Inherited IRAs – Once Protected – Now Possibly Fair Game for Creditors

A. Thomas DeWoskin

By A. Thomas DeWoskin

You should read this article if  –

  1. You expect to transfer funds to your descendants through an individual retirement account (IRA); or
  2. You have inherited an IRA from a relative.

The U.S. Supreme Court has ruled in Clark v. Rameker that the money in an inherited IRA does not qualify for the protection from creditors as provided in the Federal Bankruptcy Code.[1]

The Court concluded that funds in an IRA which was inherited from someone else are not really retirement funds.  It gave three reasons for this conclusion.  The holder of an inherited IRA:

  1. Can never invest additional money into the account.
  2. Is required to withdraw money from the account, no matter how far away retirement may be.
  3. May withdraw the entire balance of the account at any time – and use it for any purpose – without penalty.

Thus, the Court found, the account is not one set aside for the day when the individual stops working because that individual did not set aside the funds personally – it’s just money, not retirement funds.

If the heir is the owner’s spouse, the Court pointed out, the spouse has two options:

  1. The money may be rolled into the spouse’s own IRA, which is protected from creditors, or
  2. The spouse may leave the funds in the inherited IRA, losing the protection from creditors.

A non-spousal heir has no options and any inherited IRA funds are not protected from creditors.

In Clark, the Court did not address the issue of an “inherited 401(K)” or similar account. It is likely that the result will be the same, as the 401(K) account becomes an inherited IRA upon death. On the other hand, the result could differ depending upon the language of the 401(K) plan under which the account had been administered. We’ll have to wait for further judicial rulings on those situations.

GOOD NEWS IF YOU ARE A RESIDENT OF MISSOURI or any other state which has elected not to follow the Federal exemptions: All of the states have laws which protect certain assets of its residents from the collection efforts of creditors. Unlike most federal laws, the Bankruptcy Code provides that the states may ‘opt out’ of the exemptions provided in the Bankruptcy Code and utilize their own exemptions instead. Missouri has opted out. Its IRA exemption statute reads almost word for word like the Bankruptcy Code provision provision except that the protection extends to all IRAs, regardless of whether it “arises by inheritance, designation, appointment or otherwise.” Thus, unless the state legislature amends the statute, inherited IRAs held by Missouri residents are still protected.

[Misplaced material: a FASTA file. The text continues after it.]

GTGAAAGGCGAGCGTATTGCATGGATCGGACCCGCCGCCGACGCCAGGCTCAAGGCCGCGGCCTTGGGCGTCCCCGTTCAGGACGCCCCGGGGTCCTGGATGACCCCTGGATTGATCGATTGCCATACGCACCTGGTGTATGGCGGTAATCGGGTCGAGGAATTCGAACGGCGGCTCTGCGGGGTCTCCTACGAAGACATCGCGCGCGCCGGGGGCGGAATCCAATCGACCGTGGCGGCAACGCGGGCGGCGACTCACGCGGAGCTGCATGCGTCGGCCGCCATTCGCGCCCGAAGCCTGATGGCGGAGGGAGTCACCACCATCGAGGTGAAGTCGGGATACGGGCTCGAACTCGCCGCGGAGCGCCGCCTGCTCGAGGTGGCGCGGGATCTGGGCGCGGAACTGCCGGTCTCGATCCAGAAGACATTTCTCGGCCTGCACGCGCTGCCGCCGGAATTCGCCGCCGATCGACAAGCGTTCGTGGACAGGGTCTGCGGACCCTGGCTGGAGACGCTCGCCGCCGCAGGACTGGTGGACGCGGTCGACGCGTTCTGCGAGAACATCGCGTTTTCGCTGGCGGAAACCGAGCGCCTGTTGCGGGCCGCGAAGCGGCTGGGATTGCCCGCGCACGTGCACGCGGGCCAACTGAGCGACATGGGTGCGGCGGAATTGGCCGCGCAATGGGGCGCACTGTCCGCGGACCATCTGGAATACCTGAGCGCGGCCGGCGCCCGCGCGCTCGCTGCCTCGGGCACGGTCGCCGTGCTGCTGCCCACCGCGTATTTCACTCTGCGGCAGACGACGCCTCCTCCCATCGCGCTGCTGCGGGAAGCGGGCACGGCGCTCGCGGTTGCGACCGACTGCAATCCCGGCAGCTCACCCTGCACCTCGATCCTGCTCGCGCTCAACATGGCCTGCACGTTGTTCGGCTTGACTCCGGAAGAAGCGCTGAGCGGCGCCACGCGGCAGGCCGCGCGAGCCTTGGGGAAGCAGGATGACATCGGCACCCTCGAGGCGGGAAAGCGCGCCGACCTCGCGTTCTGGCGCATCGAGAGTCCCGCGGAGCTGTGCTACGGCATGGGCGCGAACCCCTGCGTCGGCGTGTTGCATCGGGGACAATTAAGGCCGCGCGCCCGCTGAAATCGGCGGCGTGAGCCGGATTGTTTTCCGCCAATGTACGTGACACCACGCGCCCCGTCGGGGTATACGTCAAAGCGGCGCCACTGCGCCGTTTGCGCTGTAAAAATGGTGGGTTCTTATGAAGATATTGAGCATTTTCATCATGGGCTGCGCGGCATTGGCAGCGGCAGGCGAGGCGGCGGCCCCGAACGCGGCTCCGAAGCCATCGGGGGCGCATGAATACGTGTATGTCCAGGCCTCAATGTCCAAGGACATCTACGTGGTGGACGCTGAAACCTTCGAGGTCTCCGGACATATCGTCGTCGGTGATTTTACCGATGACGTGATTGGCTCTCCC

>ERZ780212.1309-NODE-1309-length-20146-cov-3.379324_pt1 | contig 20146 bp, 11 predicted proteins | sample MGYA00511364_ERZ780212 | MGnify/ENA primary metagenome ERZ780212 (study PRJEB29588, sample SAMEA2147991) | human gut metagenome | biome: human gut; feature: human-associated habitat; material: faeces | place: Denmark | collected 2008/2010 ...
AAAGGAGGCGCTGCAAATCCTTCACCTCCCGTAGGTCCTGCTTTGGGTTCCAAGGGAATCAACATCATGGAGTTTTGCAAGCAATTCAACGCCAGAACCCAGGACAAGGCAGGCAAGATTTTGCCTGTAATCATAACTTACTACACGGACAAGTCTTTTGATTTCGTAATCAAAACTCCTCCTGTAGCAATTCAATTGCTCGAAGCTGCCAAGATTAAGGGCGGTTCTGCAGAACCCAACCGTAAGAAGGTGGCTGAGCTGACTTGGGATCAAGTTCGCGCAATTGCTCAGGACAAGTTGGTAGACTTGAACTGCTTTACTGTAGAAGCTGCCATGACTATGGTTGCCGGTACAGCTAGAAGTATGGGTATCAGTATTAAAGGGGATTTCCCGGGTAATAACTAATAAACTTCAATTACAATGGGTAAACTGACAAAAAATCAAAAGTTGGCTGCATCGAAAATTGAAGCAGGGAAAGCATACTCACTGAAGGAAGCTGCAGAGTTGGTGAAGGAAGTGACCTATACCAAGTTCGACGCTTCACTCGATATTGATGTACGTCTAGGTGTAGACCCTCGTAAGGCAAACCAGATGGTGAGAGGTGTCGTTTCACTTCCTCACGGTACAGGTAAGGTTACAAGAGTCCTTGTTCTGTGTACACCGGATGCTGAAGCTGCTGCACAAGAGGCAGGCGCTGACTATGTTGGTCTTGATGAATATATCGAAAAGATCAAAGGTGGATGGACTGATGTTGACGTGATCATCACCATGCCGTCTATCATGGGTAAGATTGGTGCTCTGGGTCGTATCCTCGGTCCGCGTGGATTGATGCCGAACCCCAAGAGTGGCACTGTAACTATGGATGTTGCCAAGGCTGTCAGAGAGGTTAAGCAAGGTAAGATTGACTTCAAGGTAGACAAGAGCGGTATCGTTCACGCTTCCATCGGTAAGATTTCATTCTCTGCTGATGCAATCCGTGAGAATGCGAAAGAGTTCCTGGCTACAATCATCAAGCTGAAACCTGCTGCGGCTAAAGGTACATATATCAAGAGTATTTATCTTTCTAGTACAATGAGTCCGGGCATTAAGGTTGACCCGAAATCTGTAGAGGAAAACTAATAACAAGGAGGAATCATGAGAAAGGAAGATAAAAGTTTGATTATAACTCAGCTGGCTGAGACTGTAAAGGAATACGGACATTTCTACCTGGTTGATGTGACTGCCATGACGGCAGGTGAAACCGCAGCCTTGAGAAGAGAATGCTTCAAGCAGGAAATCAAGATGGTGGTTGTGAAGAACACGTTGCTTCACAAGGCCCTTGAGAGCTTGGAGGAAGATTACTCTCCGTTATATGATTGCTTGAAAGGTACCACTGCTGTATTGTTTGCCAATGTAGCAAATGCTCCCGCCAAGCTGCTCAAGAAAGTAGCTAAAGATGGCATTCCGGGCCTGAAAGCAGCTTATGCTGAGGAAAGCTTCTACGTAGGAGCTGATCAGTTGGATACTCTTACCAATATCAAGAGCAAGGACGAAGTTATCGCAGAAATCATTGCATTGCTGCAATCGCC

So, what should you do?

If you are the individual who built up the retirement funds and have named beneficiaries other than your spouse to receive them upon your death, you have a few things to worry about, unless you’re extremely confident that the beneficiaries won’t move out of Missouri and that the existing statute won’t be amended.

If the beneficiary of your generosity works in a profession at greater risk for being sued, if they are spendthrifts and need protection from themselves, or if you simply are very conservative and are concerned about life’s everyday risks, you may want to consider naming a trust or similar protected vehicle as the beneficiary rather than the individual.

If you are or know you will be the recipient of an inherited IRA, you also need to be concerned about the Supreme Court’s ruling unless, again, you’re not planning to move and have confidence in the Missouri legislature.  If you are one of the above-mentioned types of people, you may wish to take some action now to protect your assets, such as increasing your insurance coverage, opening a new IRA with the funds, putting the money into a joint account with your spouse[2], and/or moving funds into a protected vehicle, such as a trust, or some other asset protection strategy.

Because some of these actions require waiting periods or have other traps, you should check with a bankruptcy or estate planning attorney, and possibly an accountant, regarding your best options before you take any action.

Posted by Attorney A. Thomas DeWoskin. DeWoskin practices in the areas of bankruptcy, creditor’s rights, and commercial law. He represents creditors, as well as business debtors, and individuals, with difficult or unusual financial situations. He is one of only 14 attorneys serving on the panel of bankruptcy trustees for the Eastern District of Missouri.

Updated 7/15/14

 


[1] “Retirement Funds” are exempt to the extent they are in an account exempt from taxation. 11 U.S.C. 522(b)(3)(C).

[2] Useful in Missouri and other states recognizing joint ownership as tenancy by the entirety.


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